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Britain's defense minister has reportedly voiced "grave" concerns over Huawei's role in the rollout of the U.K.'s 5G network.
Gavin Williamson is the first U.K. cabinet minister to speak out against the telecoms giant, according to British newspaper The Times, which reported Thursday that he believed using Huawei's 5G equipment may enable Chinese espionage.
"I have grave, very deep concerns about Huawei providing the 5G network in Britain. It's something we'd have to look at very closely," Williamson reportedly said.
"We've got to look at what partners such as Australia and the U.S. are doing in order to ensure that they have the maximum security of that 5G network and we've got to recognize the fact, as has been recently exposed, that the Chinese state does sometimes act in a malign way."
A spokesperson for the Ministry of Defence confirmed Williamson's comments to CNBC over the phone.
Superfast 5G mobile internet is expected to revolutionize the digital economy by enabling new technologies such as self-driving cars and the internet of things.
A spokesperson for Huawei told CNBC via email: "Cybersecurity is Huawei's number one priority, and an area in which we are investing heavily. We fully agree with the need to ensure the security and integrity of national networks. As a responsible company and a significant investor in the UK, we welcome dialogue with the British government and with the rest of the industry, as long as it is based on facts and on demonstrable evidence."
James Chappell, co-founder and chief innovation officer at analysis firm Digital Shadows, told CNBC's "Squawk Box Europe" Thursday that the EU would eventually be pulled into the debate.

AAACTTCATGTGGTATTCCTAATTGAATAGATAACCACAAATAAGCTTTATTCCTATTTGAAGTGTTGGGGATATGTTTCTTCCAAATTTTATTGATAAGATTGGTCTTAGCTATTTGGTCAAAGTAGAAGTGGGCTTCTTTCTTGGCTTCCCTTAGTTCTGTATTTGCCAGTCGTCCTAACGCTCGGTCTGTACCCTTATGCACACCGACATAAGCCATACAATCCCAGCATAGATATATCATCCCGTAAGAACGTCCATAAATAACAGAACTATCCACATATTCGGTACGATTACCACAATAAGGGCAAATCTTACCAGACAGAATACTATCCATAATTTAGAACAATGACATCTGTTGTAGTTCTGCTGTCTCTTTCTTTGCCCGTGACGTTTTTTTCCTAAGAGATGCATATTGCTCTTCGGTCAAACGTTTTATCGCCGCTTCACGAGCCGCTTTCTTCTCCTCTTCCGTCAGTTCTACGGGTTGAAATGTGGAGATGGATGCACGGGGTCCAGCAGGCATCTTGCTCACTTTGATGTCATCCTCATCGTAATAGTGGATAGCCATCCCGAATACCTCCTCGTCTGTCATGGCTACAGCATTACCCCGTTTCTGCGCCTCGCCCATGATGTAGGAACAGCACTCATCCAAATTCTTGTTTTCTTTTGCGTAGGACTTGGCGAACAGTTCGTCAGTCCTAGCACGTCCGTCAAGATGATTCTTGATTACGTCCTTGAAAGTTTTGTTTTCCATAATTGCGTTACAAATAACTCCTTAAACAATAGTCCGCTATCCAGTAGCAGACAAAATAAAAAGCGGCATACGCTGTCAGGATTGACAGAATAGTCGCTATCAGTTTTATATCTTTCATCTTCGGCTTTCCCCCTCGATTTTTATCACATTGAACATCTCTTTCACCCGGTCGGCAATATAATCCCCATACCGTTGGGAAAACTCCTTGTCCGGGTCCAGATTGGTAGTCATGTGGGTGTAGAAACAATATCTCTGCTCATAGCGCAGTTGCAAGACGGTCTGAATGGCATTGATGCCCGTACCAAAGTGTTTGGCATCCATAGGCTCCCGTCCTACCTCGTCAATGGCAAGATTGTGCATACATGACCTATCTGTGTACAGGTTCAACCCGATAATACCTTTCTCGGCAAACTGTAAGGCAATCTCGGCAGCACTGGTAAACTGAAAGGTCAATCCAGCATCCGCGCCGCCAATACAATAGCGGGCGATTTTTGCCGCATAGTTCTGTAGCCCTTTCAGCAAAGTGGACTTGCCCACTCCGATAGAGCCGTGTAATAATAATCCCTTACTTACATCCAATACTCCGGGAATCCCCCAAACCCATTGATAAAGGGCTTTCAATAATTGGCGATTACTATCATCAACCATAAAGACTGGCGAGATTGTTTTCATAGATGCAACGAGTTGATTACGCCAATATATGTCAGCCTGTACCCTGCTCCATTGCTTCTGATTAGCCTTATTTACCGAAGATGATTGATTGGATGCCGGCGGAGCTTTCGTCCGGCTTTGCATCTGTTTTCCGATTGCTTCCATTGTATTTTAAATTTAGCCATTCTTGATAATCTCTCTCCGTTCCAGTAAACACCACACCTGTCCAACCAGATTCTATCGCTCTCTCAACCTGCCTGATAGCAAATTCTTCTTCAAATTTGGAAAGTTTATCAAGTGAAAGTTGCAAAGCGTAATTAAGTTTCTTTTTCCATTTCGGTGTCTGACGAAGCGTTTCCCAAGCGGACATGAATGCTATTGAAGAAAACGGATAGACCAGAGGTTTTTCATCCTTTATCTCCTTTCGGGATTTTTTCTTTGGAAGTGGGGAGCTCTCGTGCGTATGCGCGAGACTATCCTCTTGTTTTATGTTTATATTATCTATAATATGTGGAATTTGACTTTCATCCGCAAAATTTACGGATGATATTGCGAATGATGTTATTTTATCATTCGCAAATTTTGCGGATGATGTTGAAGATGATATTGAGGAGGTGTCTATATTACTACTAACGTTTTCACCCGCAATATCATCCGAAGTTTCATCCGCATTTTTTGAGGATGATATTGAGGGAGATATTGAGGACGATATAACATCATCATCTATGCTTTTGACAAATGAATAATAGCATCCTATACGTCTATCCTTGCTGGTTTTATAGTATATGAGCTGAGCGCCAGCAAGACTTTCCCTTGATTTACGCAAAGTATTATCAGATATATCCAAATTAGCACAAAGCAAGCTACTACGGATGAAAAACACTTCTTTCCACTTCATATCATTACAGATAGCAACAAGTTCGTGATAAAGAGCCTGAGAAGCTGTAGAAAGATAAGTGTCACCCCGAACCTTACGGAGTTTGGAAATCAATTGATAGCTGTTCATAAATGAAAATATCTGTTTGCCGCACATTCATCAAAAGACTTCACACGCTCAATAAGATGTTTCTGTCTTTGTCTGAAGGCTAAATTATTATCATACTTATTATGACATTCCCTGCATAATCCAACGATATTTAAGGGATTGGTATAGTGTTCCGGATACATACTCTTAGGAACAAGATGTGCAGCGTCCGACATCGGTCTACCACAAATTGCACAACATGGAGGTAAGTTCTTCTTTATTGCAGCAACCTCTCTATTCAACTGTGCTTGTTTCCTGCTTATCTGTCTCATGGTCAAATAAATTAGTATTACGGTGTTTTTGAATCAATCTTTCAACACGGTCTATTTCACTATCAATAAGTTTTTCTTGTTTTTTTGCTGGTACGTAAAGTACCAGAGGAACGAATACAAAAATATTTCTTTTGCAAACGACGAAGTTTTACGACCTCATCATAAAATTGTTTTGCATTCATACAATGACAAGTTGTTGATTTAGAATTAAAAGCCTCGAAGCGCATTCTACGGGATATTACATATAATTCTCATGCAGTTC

"As countries become manufacturers of devices and technologies themselves, those technologies get pulled into these geopolitical debates, so this will continue," he said.
"America exports a large amount of telecoms equipment, as does Europe, so I expect we'll see places where American and European equipment is affected by these geopolitical movers. We haven't seen Europe get so involved in (these) decisions, but someone's going to have to decide at some point what they're going to do because there are some risks to consider."
Meanwhile Pelham Smithers, managing director of Pelham Smithers Associates, told "Squawk Box Europe" Thursday that it was "very dangerous" to put Huawei equipment into 5G infrastructure.
"It's less of a problem at the consumer side, but at the service provider end everyone's worried," he said. "Maybe the problems will be resolved with Huawei, but for the time being I think telco companies are going to invest and they are going to be looking to providers like Nokia, NEC and Samsung."
Williamson's comments to The Times came as reports emerged that President Donald Trump is considering an executive order in 2019 to ban U.S. businesses from buying equipment made by China's Huawei and ZTE. Like Huawei, ZTE has also previously denied allegations its products are used to spy.
The U.S. was the first of the Five Eyes security alliance to ban Huawei from providing equipment for its national 5G rollout. Australia and New Zealand have since made the same decision, leaving Canada and the U.K. as the only members not to have done so.
However, the U.K.'s spy chief said in a speech this month that the inclusion of Chinese telecoms firms in 5G networks needed consideration.
Earlier this month, British telco firm BT said Huawei would not be eligible to provide equipment for its core 5G network – although a spokesperson told CNBC this was not related to security concerns.
Despite growing international restrictions, Huawei is set to report a rapid pace of growth for the year.
The company's rotating chairman Guo Ping said in his new year's address to employees that Huawei expected to record a 21 percent jump in revenue for 2018 to $109 billion — its fastest pace of growth in two years.
He also told workers that Huawei had secured 26 5G contracts, making it the largest 5G vendor in the world, according to Reuters.